A comprehensive final will be given to test the student's understanding of material presented in lecture notes and assignments. If a student anticipates missing an exam and thus an exam grade, it is the student's responsibility to notify the instructor at least a week beforehand and arrange a convenient time for a make-up exam, otherwise no points will be given.
On the assigned due dates, all lab and project assignments are to be copied to the instructor’s directory on the Unix machine for grading using the following procedure. Assignments not adhering to this procedure will not be graded and result in no points given.
- Create a directory (anywhere under your home directory) named using your Unix login name
- Copy all source files used in the assignment to this directory
- Copy this entire directory to the instructor’s designated submission directory. Submission directories are designated for each programming assignment on the class schedule. Note that students have write and not read permission for submission directories. This allows directories to be copied and not read by other students after submission.
A student may resubmit after an assignment has already been submitted (and it is still before the due date), by copying a new submission directory using the student’s Unix login name with an added underscore (_) and number extension. For example, if a student’s (jdoe) initial submission was named jdoe, copy a new directory named jdoe_1.
Lab3 consisting of a source and header file (lab3.C and lab3.h) currently in directory:
is to be submitted to the directory:
Print the directory you are currently with the command pwd as shown below:
List the contents of the directory you are currently in with the command ls as shown below:
Create a directory named using your Unix login name with the command mkdir as shown below:
[jdoe@shaula1:~]$ mkdir jdoe
Copy each file used in the assignment to this directory with the command cp as shown below:
[jdoe@shaula1:~]$ cp lab3.C jdoe
[jdoe@shaula1:~]$ cp lab3.h jdoe
List the contents of the directory you are currently in using the command ls as shown below:
jdoe/ lab3.C lab3.h
Copy the directory to the designated submission directory (from the schedule) with the command cp as shown below:
[jdoe@shaula1:~]$ cp -r jdoe /home/staff/dbock/csc125/students/lab3
After submission, students can check to see their submission was successful. The link below shows the actual contents of the submission directory. The script that generates this listing is updated every 20 minutes so you may not see your directory displayed immediately after your submission. Please wait 20 minutes or more before checking after you've submitted your assignment.
Parkland College’s values include honesty, integrity, and responsibility. Students, faculty, and staff are all expected to maintain academic integrity in their work and take collective responsibility for preventing violations of intellectual ownership. Academic dishonesty is unacceptable, and the institution is committed to helping students learn these values through development and growth. Personal commitment, honest work, and honest achievement are necessary characteristics for an educated person. The process of determining the consequences of academic dishonesty begins with the faculty member and may proceed to include the department chair and/or the Office of the Vice President for Academic Services. All Incidents of academic dishonesty, including developmental or punitive action, should be referred in writing to the Office of the Vice President for Academic Services. Academic Honesty can be broadly defined as performing academic work without cheating, fabrication, or plagiarism:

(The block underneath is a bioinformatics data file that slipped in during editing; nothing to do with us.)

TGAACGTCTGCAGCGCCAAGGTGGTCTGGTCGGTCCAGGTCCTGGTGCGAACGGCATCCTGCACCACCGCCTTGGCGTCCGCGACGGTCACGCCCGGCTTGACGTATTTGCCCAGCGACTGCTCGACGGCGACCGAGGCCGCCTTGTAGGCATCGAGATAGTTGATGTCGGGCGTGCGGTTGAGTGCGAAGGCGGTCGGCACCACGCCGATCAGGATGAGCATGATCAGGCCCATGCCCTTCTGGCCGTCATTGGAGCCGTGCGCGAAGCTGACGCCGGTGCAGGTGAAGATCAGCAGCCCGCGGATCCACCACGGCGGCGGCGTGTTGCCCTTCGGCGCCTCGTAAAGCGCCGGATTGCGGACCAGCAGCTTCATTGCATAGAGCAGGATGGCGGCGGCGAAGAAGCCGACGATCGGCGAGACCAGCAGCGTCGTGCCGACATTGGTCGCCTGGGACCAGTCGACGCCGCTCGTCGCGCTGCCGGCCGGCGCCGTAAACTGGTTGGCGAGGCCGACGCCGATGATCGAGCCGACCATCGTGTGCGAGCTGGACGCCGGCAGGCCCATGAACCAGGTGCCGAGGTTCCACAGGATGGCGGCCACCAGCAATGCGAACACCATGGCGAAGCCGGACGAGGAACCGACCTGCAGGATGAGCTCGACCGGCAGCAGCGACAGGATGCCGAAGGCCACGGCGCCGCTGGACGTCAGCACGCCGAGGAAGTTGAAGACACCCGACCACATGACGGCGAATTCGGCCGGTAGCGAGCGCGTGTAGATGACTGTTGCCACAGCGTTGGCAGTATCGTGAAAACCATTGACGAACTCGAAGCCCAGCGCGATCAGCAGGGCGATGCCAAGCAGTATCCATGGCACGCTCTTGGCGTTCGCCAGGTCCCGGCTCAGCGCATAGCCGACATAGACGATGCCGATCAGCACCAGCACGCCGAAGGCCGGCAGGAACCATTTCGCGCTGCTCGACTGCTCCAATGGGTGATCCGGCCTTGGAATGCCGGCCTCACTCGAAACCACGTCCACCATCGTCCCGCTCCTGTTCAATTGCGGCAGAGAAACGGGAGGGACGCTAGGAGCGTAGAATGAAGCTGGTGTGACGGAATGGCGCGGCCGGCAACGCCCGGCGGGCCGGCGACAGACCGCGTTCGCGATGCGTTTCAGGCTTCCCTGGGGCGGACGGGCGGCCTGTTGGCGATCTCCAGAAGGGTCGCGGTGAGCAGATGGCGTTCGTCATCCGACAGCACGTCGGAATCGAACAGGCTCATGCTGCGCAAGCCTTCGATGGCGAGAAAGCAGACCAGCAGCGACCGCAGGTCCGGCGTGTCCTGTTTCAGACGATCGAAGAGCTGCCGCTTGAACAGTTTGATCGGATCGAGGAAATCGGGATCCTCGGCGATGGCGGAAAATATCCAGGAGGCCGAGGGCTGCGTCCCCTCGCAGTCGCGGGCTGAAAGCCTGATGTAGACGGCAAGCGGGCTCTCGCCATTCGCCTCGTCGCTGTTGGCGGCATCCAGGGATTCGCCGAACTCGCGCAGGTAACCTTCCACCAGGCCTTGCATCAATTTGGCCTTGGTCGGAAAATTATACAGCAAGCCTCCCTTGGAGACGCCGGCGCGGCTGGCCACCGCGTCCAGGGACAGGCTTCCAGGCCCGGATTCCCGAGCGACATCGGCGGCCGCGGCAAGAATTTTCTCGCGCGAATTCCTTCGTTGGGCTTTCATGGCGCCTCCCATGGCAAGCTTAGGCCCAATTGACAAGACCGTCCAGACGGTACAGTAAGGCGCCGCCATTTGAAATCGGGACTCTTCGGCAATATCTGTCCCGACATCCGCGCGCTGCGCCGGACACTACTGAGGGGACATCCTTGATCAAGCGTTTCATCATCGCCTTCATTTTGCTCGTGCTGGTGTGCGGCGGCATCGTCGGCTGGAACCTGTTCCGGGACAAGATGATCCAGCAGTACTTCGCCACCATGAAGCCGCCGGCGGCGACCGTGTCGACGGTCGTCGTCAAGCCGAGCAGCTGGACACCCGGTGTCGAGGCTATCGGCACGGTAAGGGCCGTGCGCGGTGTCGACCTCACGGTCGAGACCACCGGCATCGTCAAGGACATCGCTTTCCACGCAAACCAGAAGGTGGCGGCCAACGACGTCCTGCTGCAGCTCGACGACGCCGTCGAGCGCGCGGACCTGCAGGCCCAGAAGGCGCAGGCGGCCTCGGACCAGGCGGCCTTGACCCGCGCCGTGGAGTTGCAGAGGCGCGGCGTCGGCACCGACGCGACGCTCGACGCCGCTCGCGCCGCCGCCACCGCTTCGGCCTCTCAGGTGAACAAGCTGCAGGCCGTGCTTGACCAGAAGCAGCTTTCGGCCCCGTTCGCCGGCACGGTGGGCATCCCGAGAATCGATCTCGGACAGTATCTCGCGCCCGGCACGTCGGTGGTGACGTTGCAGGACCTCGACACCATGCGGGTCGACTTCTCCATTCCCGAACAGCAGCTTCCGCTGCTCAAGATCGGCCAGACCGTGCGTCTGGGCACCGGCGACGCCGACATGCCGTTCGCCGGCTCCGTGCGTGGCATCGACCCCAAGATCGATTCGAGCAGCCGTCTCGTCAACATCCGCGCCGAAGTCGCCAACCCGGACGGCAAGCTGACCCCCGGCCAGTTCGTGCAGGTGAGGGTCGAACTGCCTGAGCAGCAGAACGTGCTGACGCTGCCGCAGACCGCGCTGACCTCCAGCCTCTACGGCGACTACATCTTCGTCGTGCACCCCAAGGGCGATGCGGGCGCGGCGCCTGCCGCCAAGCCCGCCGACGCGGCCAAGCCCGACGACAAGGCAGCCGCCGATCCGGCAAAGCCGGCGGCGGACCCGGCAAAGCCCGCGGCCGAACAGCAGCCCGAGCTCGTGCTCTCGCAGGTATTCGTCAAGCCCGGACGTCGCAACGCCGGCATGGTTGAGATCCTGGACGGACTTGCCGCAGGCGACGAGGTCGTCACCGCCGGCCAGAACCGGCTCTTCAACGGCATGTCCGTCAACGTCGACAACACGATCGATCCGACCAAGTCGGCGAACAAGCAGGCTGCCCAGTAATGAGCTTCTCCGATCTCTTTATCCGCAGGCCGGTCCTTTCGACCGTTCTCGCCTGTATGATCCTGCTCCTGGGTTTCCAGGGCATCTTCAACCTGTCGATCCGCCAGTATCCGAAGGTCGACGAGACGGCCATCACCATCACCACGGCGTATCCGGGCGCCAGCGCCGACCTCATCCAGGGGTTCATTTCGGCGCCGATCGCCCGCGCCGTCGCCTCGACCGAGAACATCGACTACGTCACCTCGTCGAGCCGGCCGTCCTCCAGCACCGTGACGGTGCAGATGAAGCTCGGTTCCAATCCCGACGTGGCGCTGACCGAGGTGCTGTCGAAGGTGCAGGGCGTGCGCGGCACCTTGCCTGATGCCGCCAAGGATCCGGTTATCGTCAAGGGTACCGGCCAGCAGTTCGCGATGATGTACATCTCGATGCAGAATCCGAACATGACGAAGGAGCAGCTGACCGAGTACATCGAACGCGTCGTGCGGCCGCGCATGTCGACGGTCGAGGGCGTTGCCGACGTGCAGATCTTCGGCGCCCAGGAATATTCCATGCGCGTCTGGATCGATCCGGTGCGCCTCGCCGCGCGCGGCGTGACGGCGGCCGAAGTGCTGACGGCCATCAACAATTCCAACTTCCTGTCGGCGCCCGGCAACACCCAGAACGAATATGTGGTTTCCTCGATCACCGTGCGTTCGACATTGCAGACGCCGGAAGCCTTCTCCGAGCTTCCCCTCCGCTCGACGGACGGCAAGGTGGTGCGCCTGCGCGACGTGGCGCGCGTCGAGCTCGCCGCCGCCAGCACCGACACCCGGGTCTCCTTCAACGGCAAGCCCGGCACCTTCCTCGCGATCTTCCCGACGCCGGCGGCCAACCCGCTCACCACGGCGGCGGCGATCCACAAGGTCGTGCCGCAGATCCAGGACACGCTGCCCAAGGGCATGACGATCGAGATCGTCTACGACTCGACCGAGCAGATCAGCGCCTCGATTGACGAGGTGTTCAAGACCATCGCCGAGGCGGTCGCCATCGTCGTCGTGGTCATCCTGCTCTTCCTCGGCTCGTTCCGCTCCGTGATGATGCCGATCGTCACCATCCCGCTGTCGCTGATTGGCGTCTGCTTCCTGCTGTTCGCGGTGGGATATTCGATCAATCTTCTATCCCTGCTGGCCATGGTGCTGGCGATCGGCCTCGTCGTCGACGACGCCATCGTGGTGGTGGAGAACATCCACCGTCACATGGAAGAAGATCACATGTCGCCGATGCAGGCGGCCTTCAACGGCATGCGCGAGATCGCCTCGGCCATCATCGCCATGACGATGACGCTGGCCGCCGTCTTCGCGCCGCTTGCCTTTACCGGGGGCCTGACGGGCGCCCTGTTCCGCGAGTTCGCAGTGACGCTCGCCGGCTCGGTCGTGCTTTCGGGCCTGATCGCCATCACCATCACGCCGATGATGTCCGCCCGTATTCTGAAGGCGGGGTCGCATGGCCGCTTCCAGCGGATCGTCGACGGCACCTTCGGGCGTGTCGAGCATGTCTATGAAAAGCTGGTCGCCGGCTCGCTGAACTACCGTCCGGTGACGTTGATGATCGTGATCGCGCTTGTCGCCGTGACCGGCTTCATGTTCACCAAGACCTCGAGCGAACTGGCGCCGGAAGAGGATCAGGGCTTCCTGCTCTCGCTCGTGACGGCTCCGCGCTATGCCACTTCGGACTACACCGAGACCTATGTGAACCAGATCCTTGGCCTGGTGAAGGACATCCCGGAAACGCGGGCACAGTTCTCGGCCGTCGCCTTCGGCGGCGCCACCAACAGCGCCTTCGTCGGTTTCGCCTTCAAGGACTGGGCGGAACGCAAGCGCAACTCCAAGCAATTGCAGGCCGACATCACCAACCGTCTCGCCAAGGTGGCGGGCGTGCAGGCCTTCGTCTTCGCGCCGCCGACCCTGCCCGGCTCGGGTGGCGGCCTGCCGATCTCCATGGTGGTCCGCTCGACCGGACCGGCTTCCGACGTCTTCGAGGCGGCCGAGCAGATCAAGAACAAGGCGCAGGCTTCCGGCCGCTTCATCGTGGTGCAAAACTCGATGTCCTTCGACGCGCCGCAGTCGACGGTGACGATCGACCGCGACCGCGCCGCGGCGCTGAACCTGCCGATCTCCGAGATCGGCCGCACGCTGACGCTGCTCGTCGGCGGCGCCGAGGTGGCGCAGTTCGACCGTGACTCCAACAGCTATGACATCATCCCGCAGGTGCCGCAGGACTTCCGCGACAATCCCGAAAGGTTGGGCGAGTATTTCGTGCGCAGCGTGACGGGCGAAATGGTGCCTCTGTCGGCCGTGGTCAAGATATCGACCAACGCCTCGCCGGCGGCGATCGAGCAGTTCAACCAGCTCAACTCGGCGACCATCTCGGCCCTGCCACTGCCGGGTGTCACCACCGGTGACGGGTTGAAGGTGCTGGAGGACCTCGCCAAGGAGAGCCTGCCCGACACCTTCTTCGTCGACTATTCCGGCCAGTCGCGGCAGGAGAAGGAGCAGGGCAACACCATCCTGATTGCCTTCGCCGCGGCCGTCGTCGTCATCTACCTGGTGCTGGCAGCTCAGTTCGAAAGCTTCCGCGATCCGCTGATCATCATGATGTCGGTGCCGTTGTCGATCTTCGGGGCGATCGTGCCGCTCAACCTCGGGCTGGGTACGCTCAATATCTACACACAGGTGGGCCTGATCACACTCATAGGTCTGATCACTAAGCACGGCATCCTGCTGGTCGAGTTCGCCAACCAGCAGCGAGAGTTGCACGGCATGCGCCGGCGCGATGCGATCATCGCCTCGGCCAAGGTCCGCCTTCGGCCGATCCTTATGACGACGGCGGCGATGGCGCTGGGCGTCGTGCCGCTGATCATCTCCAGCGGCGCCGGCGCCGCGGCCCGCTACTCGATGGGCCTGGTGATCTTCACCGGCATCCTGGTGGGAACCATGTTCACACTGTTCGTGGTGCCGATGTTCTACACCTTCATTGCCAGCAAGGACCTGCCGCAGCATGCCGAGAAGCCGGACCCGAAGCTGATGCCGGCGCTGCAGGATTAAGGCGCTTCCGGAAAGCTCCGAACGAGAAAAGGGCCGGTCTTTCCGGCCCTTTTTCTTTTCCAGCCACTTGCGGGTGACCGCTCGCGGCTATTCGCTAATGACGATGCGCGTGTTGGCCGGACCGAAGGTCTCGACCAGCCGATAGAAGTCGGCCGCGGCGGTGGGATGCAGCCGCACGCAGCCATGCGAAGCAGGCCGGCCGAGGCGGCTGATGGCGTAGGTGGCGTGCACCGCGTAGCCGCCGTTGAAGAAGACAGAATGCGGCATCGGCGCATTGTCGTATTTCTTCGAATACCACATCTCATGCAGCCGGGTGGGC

a. Cheating: Using or attempting to use
unauthorized materials, information, or study aids in any academic
activity. Submitting as one’s own work
term papers, homework, and examinations that are not one’s own work or for
which a student received unauthorized help. Copying the
work of another,
or allowing another
to copy one’s
own work, without proper
b. Fabrication: Falsifying or inventing any information or citation in an academic activity.
c. Plagiarism: External information borrowed and directly quoted must be indicated by use of quotation marks, and any changes, omissions, or addition to the direct quotation must be shown in bracket, and the source documented. All cited external information that has been paraphrased and summarized must also be documented.
d. Collaboration: Students at Parkland College are encouraged to work together on group projects, study, and other activities. However, work submitted to fulfill an assignment not specifically identified as a group activity must be substantially the work of the author. Instructors should provide guidelines to students to maintain the academic integrity of these collaborative activities. Collaboration beyond this constitutes academic misconduct.